Mr. Morse was born in New York, N. Y., on May 31, 1907. He received an Litt. B. from Rutgers College in 1929, and an LL. B. from Harvard in 1932. He was a law clerk with the firm of Coult, Satz & Tomlinson, Newark, N. J., from 1932 to 1933, and was admitted to the New Jersey bar in 1933. He became a member of the Solicitor's staff of the United States Department of the Interior in 1933, becoming chief counsel of the Petroleum Labor Policy Board of the Department of the Interior in 1934, and serving as special assistant to the United States Attorney General in 1934 and 1935. From 1935 to 1938, Mr. Morse was regional attorney of the New York region of the National Labor Relations Board, becoming a partner of Coult, Satz, Tomlinson & Morse in 1938. •From 1940 to 1942 he served as impartial chairman of the milk industry in the metropolitan area of New York City. He became first lieutenant in the Army of the United States in 1942, advancing through the grades to lieutenant colonel. His assignments while in the Army included serving as chief of the labor division, allied military government, in charge of labor policy in Sicily and Italy; chief of the labor section, United States group, control council for Germany, and director of labor, military government group working with British, French, and Russians to reach uniform labor policy for all occupied Germany. He was appointed general counsel of the National Labor Relations Board in 1945; Assistant Secretary of Labor in 1946, and Under Secretary of Labor in 1947.
OFFICE OF THE SOLICITOR William S. Tyson, Solicitor of Labor
Mr. Tyson was born in Greenville, N. C., February 10, 1905. He attended the University of North Carolina from 1921 to 1927, receiving B. S. and LL. B. degrees. From 1933 to 1934 he was an assistant counsel in the Federal Land Bank; from 1935 to 1939 he was in the private practice of law in Greenville, N. C. In 1939 he became an assistant attorney in the Wage and Hour Division with the Department of Labor, and with the centralization of the legal services of the Department in 1942, senior attorney in the Office of the Solicitor. He became Assistant Solicitor in 1944; Associate Solicitor in 1945, and Solicitor in 1946. Jeter Ray, Associate Solicitor of Labor
Mr. Ray was born October 1, 1908, in Newport, Tenn. From 1926 to 1928 he attended Tennessee Wesleyan Junior College and the University of Tennessee from 1928 to 1930, receiving an A. B. degree in 1930. He received his LL. B. from Duke University which he attended from 1930 to 1932. Mr. Ray practiced private law in Newport, Tenn., from 1932 until 1940. He was a member of the Tennessee General Assembly for the 1935 session. He is a member of the bar of the State of Tennessee, and of the United States Supreme Court. In 1940 he became an attorney in Nashville with the Wage and Hour Division of the Department of Labor. From 1942 until 1945 he was regional attorney for the Office of the Solicitor in Nashville, Tenn. From 1945 until 1946 he was an Assistant Solicitor in the Office of the Solicitor, and from 1946 until the present date has been Associate Solicitor in the Office of the Solicitor.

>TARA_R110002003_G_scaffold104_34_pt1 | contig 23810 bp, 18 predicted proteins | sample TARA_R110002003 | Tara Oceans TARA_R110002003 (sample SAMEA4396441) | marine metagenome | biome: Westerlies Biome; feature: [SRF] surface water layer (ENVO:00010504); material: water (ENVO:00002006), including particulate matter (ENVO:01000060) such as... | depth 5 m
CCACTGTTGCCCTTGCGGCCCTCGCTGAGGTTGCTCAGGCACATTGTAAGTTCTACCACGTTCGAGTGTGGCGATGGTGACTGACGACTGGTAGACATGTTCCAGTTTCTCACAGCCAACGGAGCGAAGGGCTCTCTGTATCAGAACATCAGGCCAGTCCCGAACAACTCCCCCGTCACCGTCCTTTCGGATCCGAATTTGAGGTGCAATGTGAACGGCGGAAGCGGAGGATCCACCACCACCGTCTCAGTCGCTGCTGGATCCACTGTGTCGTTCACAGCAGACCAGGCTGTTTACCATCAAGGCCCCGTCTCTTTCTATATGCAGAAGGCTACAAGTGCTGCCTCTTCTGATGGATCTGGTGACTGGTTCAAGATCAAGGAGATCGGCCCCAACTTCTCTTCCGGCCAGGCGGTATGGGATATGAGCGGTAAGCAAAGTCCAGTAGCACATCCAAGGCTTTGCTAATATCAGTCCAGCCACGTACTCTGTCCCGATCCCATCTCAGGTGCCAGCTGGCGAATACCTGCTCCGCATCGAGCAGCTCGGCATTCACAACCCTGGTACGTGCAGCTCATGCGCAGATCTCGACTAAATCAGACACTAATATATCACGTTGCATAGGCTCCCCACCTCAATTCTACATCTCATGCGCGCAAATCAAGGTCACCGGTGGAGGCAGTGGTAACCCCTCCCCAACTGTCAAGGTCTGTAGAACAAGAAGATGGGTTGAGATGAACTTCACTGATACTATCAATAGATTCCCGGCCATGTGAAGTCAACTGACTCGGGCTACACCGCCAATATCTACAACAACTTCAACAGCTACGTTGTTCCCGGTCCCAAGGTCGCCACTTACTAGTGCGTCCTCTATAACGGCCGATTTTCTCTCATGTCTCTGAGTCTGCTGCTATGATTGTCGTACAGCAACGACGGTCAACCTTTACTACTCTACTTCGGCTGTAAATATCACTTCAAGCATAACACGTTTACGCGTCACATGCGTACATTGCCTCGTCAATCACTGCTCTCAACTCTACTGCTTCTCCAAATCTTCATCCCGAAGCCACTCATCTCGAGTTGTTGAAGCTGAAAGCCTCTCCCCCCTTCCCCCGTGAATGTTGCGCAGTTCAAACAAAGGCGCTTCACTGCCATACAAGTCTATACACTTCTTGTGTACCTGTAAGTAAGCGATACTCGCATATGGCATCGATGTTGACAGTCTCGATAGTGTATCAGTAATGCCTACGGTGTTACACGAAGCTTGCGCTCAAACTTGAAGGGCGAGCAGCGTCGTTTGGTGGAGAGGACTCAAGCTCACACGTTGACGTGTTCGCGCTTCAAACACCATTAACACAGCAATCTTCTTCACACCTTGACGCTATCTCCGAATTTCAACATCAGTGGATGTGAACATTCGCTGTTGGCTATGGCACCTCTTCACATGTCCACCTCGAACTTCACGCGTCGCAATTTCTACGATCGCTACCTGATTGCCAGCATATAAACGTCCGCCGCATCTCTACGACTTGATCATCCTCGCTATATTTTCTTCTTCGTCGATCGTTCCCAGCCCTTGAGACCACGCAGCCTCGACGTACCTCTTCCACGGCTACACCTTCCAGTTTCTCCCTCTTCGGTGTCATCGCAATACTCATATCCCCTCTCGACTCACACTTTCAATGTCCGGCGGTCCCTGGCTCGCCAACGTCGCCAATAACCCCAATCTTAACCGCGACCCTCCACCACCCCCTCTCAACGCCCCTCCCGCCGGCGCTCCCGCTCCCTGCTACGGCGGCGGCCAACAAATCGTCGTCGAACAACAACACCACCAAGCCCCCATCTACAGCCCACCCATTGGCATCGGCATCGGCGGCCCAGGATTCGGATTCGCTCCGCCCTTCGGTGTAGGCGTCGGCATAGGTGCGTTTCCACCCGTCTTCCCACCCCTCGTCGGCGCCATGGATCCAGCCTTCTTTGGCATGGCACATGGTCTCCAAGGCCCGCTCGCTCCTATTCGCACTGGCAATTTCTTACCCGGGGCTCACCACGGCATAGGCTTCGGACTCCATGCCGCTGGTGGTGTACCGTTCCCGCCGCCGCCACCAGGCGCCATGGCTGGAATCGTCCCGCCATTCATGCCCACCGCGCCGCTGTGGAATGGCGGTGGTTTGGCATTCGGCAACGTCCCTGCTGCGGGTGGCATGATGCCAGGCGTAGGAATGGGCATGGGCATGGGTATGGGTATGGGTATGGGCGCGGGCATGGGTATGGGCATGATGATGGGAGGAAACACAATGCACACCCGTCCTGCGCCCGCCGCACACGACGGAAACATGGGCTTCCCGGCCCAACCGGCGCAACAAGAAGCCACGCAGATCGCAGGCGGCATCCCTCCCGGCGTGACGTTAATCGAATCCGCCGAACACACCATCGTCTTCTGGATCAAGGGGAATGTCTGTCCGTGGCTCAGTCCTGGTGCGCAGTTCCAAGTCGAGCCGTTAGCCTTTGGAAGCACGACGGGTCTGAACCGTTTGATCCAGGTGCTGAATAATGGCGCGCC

VETERANS' REEMPLOYMENT RIGHTS DIVISION
Robert K. Salyers, Director, Veterans' Reemployment Rights Division
Mr. Salyers was born on March 22, 1907, in Carrollton, Ky. He attended the University of Kentucky from 1924 to 1926, and Eastern Kentucky State Teachers College from 1927 to 1929, receiving an A. B. degree from the latter institution. During 1932 and 1933 he was engaged in graduate work in economics at the University of Kentucky. From 1929 to 1932 he was advertising manager for the Moore Corp. of Joliet, Ill.; from 1933 to 1934 he was publicity agent for the Kentucky Educational Association, becoming assistant to the president of the University of Kentucky in 1934, where he remained until 1936. In 1935 he served on a part-time basis as assistant State director of the National Youth Administration in Kentucky, becoming full-time deputy State director in 1936. From 1937 to 1942 he served as State administrator of the National Youth Administration for Kentucky, becoming deputy regional administrator of the National Youth Administration for the States of Michigan, Iowa, and Kentucky in June 1942. He was called to active duty in the United States Naval Reserve in July 1942, serving as personnel officer and flag secretary of the naval operating base in Iceland; as interviewing officer in naval officer procurement in Chicago, and in the Navy separation program. He completed his service in the Navy as Assistant Director of the Operations Division of the demobilization activity of the Bureau of Naval Personnel, and became Special Assistant in the Retraining and Reemployment Administration of the Department of Labor in 1946. In June of that year he became Assistant Administrator in charge of the field service in Retraining and Reemployment Administration, becoming Director of the Veterans' Reemployment Rights Division of the Department of Labor in June of 1947.